April 24, 2018
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Fisheries Rule Overhaul

Commercial fisheries regulators, meeting in Portland this week, have an opportunity to update rules to protect both fish stocks and fishermen.

This is a chance to move away from the failed system of restricting fishing by limiting how often fishermen can go to sea in favor of a management plan that lets fishermen decide when and how much to catch.

For years, regulators have reduced how often fishermen can fish in the hopes that groundfish, such as cod and haddock, will become more plentiful. Although fishermen are now limited to as few as 20 days of fishing per year in some areas off New England, few fish species have recovered.

A new management approach is clearly needed. Regulators and fishermen have been working for more than a year on new rules that would manage ocean catches using a sector system. Simply put, the waters off New England would be divided into 17 sectors. Each sector would be allocated a portion of the total allowable catch, or quota, for each fish species. Fishermen within each sector would decide how to divide the catch. Once a quota is reached, fishing for that species will stop, giving fishermen an incentive to spread their fishing days over time rather than rushing to catch as much fish as quickly as possible. Similar systems have been in use elsewhere in the country for years and are being tried on a limited basis in New England.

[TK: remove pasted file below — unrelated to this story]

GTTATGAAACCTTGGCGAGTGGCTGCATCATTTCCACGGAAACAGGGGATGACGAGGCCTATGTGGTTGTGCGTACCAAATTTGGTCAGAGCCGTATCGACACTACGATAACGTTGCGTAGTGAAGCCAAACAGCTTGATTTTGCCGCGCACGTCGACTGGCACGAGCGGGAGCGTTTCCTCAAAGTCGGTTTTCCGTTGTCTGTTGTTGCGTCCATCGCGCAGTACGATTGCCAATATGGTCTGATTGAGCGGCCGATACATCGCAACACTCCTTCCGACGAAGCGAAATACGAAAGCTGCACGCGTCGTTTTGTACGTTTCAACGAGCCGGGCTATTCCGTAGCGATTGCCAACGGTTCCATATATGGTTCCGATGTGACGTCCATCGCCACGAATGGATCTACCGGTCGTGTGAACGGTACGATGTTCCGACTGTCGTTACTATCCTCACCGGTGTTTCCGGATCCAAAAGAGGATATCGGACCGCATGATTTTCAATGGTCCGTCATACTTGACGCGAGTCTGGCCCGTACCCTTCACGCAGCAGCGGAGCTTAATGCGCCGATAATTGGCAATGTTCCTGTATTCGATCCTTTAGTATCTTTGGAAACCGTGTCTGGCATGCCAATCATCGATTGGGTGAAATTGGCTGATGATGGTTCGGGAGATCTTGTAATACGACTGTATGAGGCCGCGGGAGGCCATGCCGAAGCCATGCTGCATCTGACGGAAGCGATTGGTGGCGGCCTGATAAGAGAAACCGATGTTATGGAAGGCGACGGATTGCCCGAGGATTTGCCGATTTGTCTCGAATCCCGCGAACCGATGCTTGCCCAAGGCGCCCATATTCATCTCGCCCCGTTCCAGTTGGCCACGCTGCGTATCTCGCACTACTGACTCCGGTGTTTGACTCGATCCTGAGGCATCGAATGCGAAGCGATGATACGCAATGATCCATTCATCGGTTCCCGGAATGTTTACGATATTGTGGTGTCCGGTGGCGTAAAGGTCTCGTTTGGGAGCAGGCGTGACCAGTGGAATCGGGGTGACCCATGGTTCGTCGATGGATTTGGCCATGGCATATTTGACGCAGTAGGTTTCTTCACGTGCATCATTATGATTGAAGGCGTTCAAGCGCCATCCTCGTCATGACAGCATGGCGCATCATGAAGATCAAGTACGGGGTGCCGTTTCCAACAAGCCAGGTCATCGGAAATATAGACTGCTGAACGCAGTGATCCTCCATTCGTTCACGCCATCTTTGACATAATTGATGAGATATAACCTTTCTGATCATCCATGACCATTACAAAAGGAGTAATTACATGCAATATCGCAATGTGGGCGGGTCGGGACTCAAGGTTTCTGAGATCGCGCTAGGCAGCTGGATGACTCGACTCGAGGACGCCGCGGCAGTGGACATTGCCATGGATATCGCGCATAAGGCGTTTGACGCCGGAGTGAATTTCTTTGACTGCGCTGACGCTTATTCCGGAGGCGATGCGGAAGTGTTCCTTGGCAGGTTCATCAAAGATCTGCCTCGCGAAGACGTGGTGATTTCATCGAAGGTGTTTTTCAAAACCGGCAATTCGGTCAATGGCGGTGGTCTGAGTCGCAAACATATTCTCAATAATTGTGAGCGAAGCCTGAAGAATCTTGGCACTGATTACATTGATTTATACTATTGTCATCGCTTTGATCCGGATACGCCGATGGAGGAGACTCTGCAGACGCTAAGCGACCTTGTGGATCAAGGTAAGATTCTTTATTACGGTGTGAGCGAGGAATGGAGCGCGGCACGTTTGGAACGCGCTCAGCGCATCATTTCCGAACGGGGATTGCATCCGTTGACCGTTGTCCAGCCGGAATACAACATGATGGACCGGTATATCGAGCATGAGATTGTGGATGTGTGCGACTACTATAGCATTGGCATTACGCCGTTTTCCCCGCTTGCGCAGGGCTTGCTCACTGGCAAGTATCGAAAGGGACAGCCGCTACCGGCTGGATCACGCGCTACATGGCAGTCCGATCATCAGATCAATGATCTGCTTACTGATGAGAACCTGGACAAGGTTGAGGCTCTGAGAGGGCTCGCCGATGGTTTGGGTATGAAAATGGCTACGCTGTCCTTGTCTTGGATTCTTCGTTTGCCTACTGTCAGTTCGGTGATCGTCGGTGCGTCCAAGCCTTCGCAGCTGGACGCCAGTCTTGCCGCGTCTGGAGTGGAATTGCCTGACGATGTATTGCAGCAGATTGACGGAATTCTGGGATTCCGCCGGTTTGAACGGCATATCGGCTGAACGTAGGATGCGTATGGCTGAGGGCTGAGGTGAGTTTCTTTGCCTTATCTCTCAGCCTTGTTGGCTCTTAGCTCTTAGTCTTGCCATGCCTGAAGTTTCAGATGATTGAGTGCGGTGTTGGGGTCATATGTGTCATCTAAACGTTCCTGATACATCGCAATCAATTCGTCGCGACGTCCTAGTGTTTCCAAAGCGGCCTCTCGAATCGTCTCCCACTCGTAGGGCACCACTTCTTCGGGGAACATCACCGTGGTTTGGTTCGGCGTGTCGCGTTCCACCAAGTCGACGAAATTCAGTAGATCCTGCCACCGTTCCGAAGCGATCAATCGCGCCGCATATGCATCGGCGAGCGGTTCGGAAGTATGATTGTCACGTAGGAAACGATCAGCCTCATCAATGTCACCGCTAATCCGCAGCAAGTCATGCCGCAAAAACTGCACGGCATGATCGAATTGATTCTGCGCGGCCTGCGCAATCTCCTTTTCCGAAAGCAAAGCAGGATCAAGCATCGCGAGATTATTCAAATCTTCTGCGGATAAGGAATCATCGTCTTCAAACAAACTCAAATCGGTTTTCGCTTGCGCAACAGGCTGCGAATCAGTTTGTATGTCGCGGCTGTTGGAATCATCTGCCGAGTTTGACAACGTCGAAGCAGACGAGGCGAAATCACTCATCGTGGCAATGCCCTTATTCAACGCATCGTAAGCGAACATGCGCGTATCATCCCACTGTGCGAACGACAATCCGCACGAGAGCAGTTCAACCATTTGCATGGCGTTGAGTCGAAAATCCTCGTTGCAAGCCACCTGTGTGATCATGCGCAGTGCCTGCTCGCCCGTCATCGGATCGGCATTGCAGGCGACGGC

The Cape Cod Commercial Hook Fishermen’s Association was issued a sector three years ago, the first Atlantic coast group to try the new system. “The sector model gives fishermen on Martha’s Vineyard an opportunity to preserve the resource and maintain their own viable business,” Tom Dempsey, an analyst with the association told the Vineyard Gazette. “Under the current system that is getting harder and harder.”

The question for the New England Fisheries Management Council this week is how to design and manage the sector system and, as important, what to do with fishermen who don’t join a sector. There is a proposal to allow such fishermen to continue working under the current days-at-sea rules. The continued decline of fish stocks despite increasingly stringent limits on fishing time shows that such a dual approach will fail.

Members of the New England Council must not lose focus on the goals of a sector system — to preserve fish stocks while returning fishermen to a more stable and predictable schedule — as they determine what that system will look like.

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